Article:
Canada is preparing to modernize the review process for energy projects such as contentious pipelines.

The aim, in part, is to restore public confidence in the National Energy Board (NEB) – a discredited regulator currently stacked with former oil and gas industry insiders, like Lyne Mercier (once with Gaz Métro) and Steven Kelly (a former Kinder Morgan advisor).

However, implementation of one key recommendation would, in my opinion, further undermine trust in decision making and mire pipeline approvals in added controversy. The recommendation is that cabinet should decide whether a major project is in "the national interest" before a detailed project review takes place.

Put simply, the pipeline industry wants the federal government to reject or approve major energy projects—like pipelines—before they’ve undergone a technical review and environmental assessment. Proponents include TransCanada, Kinder Morgan, Enbridge and the Canadian Energy Pipeline Association. Most recently, this recommendation was championed in The Financial Post in an op-ed by two former TransCanada executives.

Putting the cart before the horse

The government-appointed NEB modernization expert panel has recommended such a process to the government. The panel recommended a two-part review beginning with a one-year process to determine whether a major project is aligned with “national interest." Cabinet would make that decision, "informed by substantive Indigenous consultation and stakeholder engagement." This would take place before the detailed project review or licensing decisions.

To be fair, the report by the expert panel released last month, contains some good recommendations to improve energy regulation, project reviews, data collection and dissemination, public participation, and the regulator’s relationship with Indigenous peoples.

But the recommendation for government approval for major energy projects before a technical review and environmental assessment is way off the mark. It would only invite more distrust, controversy and political gridlock. It's a classic case of putting the cart before the horse.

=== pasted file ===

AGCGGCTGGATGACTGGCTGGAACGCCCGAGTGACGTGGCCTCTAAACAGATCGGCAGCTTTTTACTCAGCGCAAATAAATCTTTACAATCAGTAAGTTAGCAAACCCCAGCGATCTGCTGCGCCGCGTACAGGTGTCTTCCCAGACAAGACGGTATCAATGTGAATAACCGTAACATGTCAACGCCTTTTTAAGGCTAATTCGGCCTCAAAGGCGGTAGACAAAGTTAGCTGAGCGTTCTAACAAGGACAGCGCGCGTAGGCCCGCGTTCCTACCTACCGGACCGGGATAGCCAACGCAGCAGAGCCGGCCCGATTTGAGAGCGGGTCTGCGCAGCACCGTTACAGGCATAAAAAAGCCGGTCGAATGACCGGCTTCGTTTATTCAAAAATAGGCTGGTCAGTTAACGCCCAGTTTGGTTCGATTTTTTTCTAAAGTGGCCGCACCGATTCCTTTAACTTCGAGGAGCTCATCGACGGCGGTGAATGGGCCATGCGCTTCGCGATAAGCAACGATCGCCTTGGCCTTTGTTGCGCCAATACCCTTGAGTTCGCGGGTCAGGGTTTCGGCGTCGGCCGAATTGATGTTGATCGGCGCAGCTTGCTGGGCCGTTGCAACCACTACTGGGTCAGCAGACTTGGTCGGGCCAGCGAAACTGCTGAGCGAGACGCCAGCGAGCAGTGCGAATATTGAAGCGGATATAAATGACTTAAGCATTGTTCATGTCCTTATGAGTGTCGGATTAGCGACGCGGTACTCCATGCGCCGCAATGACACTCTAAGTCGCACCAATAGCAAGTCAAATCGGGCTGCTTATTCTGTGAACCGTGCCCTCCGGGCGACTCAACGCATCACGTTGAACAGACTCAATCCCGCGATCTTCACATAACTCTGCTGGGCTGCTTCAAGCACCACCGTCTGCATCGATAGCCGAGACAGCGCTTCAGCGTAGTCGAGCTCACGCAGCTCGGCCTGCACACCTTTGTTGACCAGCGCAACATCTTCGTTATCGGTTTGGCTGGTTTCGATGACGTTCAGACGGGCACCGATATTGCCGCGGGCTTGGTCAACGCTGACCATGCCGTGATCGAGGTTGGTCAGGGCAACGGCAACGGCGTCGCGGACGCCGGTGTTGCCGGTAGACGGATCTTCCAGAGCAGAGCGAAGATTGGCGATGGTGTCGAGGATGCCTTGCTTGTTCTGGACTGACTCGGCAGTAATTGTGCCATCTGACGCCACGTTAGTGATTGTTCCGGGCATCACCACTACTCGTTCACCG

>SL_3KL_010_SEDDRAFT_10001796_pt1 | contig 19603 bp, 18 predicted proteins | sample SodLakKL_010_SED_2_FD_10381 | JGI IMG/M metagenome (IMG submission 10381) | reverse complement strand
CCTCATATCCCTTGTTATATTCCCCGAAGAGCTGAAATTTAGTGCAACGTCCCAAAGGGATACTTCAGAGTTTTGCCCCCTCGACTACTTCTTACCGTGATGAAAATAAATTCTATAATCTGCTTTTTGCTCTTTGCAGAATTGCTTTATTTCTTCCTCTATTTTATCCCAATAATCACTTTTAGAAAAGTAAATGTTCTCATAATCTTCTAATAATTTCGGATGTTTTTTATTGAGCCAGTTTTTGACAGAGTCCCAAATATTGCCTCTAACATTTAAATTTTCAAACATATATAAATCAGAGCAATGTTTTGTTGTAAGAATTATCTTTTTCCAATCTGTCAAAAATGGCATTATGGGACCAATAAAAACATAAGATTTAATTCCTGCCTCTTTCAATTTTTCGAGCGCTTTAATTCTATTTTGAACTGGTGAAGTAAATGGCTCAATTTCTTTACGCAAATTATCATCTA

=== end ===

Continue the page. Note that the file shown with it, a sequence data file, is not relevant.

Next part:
Industry says this will make approvals simpler because politicians, once having decided that a project is in the national interest, would then be in a position to champion energy projects. I guess the energy industry has a short memory. The industry already tried paving the way for project approvals by convincing the previous federal government to tilt the review process in its favour, by placing severe restrictions on NEB hearings and systematically dismantling decades of environmental protection laws in 2012.

And they could have found no stronger a champion than former prime minister Stephen Harper.

A strategy that backfired

But their strategy backfired spectacularly. No new pipelines have been built and public trust in government decisions plummeted, which is why Canada’s environmental laws and processes themselves are now being overhauled.

The industry’s claim that the two-stage process would resolve pipeline gridlock and provide greater business certainty is mistaken. A project that’s green-lighted in the first stage would simply ensure that the technical review and environmental assessment become lightning rods for public discontent and political controversy. Public concerns about a project's impacts on land, water, air, communities and Indigenous rights would be unearthed during a technical review and environmental assessment. These concerns should help determine whether a project is in the public interest and inform a final government decision, NOT be raised as an afterthought following cabinet approval.

For the NEB overhaul to be meaningful, environmental impacts should be assessed by an independent impact assessment agency, as was recommended by an expert panel on the review of environmental assessment processes.

The government should put in place a proper climate test that ensures all major energy projects fit within Canada’s climate targets and make economic sense in a world that has agreed to limit global warming by a maximum two degrees Celsius. And the federal government needs to get serious about the commitment to Indigenous reconciliation.